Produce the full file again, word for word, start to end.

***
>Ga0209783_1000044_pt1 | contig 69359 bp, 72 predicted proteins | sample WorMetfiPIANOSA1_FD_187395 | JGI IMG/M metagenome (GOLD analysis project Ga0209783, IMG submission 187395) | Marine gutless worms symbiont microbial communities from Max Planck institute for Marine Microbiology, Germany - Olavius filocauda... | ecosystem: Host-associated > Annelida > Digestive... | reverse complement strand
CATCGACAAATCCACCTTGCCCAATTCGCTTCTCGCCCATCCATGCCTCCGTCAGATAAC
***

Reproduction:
>Ga0209783_1000044_pt1 | contig 69359 bp, 72 predicted proteins | sample WorMetfiPIANOSA1_FD_187395 | JGI IMG/M metagenome (GOLD analysis project Ga0209783, IMG submission 187395) | Marine gutless worms symbiont microbial communities from Max Planck institute for Marine Microbiology, Germany - Olavius filocauda... | ecosystem: Host-associated > Annelida > Digestive... | reverse complement strand
CATCGACAAATCCACCTTGCCCAATTCGCTTCTCGCCCATCCATGCCTCCGTCAGATAAC